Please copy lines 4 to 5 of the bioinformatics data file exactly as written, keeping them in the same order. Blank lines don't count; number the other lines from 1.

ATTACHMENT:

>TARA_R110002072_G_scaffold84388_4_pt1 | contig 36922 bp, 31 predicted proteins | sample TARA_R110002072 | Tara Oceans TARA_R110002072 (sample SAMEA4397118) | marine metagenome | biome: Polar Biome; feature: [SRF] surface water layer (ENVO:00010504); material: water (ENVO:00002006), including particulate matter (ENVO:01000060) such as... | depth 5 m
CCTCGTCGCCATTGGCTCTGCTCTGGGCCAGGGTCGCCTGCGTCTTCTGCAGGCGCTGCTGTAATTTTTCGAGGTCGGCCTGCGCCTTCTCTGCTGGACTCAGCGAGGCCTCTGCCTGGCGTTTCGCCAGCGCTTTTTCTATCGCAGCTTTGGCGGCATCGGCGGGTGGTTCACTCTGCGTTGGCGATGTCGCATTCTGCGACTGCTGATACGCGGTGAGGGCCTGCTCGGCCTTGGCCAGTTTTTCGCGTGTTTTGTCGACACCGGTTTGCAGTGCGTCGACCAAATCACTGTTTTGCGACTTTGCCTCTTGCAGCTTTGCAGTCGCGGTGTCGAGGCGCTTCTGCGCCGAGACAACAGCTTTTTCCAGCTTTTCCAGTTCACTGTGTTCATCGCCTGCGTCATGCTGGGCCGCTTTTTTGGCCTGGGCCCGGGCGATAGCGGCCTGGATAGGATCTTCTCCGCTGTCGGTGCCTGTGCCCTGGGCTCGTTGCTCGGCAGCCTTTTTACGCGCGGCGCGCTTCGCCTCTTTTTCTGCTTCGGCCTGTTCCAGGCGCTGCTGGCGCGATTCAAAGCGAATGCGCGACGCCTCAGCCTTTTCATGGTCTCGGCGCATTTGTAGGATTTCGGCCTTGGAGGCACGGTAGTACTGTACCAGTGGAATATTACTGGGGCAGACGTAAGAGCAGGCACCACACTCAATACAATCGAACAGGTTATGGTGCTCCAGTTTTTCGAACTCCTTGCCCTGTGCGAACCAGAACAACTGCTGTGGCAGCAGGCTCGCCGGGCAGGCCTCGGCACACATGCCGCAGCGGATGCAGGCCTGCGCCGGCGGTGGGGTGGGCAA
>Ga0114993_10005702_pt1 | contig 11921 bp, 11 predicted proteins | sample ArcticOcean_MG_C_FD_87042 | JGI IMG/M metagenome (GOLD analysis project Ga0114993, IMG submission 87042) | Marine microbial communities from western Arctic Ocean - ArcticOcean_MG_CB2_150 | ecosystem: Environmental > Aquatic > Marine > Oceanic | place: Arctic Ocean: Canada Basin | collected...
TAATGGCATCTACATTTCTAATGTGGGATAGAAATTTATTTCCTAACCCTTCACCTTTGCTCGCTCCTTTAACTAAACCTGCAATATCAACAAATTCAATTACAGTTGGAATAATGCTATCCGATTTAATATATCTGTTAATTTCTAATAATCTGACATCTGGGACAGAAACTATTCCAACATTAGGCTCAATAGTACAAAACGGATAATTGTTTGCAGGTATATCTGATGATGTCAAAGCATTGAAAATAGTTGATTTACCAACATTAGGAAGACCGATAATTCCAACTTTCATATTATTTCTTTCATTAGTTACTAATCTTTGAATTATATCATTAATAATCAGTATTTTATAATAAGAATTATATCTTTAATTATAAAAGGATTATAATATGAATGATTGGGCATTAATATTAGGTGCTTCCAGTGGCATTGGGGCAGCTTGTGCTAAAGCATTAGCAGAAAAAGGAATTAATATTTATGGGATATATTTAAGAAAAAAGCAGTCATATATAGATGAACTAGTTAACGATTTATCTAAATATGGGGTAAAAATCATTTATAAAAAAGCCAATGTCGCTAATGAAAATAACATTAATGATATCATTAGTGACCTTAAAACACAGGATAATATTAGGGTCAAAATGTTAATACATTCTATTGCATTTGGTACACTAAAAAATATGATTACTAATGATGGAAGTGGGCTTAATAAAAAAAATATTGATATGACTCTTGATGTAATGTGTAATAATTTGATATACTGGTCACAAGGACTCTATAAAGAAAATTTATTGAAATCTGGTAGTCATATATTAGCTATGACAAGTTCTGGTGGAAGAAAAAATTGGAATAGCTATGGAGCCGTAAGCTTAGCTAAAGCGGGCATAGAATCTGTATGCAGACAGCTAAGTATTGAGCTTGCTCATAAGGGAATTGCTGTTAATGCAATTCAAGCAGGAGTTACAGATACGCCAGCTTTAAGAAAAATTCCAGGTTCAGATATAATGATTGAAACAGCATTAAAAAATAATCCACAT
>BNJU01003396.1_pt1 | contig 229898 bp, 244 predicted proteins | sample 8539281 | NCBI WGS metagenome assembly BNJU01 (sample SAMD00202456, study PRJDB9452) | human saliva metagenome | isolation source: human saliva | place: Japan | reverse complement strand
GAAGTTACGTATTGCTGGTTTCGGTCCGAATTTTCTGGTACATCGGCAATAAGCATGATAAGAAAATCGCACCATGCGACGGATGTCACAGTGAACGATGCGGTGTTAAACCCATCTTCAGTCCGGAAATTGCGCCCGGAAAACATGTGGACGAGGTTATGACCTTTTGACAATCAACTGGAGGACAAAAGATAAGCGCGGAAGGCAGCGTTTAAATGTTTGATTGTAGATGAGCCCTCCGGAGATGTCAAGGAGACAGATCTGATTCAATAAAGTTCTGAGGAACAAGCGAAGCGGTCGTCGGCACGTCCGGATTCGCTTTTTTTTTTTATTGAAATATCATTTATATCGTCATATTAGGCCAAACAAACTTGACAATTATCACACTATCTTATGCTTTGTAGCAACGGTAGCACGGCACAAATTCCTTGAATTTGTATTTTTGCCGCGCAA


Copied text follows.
TAATGGCATCTACATTTCTAATGTGGGATAGAAATTTATTTCCTAACCCTTCACCTTTGCTCGCTCCTTTAACTAAACCTGCAATATCAACAAATTCAATTACAGTTGGAATAATGCTATCCGATTTAATATATCTGTTAATTTCTAATAATCTGACATCTGGGACAGAAACTATTCCAACATTAGGCTCAATAGTACAAAACGGATAATTGTTTGCAGGTATATCTGATGATGTCAAAGCATTGAAAATAGTTGATTTACCAACATTAGGAAGACCGATAATTCCAACTTTCATATTATTTCTTTCATTAGTTACTAATCTTTGAATTATATCATTAATAATCAGTATTTTATAATAAGAATTATATCTTTAATTATAAAAGGATTATAATATGAATGATTGGGCATTAATATTAGGTGCTTCCAGTGGCATTGGGGCAGCTTGTGCTAAAGCATTAGCAGAAAAAGGAATTAATATTTATGGGATATATTTAAGAAAAAAGCAGTCATATATAGATGAACTAGTTAACGATTTATCTAAATATGGGGTAAAAATCATTTATAAAAAAGCCAATGTCGCTAATGAAAATAACATTAATGATATCATTAGTGACCTTAAAACACAGGATAATATTAGGGTCAAAATGTTAATACATTCTATTGCATTTGGTACACTAAAAAATATGATTACTAATGATGGAAGTGGGCTTAATAAAAAAAATATTGATATGACTCTTGATGTAATGTGTAATAATTTGATATACTGGTCACAAGGACTCTATAAAGAAAATTTATTGAAATCTGGTAGTCATATATTAGCTATGACAAGTTCTGGTGGAAGAAAAAATTGGAATAGCTATGGAGCCGTAAGCTTAGCTAAAGCGGGCATAGAATCTGTATGCAGACAGCTAAGTATTGAGCTTGCTCATAAGGGAATTGCTGTTAATGCAATTCAAGCAGGAGTTACAGATACGCCAGCTTTAAGAAAAATTCCAGGTTCAGATATAATGATTGAAACAGCATTAAAAAATAATCCACAT
>BNJU01003396.1_pt1 | contig 229898 bp, 244 predicted proteins | sample 8539281 | NCBI WGS metagenome assembly BNJU01 (sample SAMD00202456, study PRJDB9452) | human saliva metagenome | isolation source: human saliva | place: Japan | reverse complement strand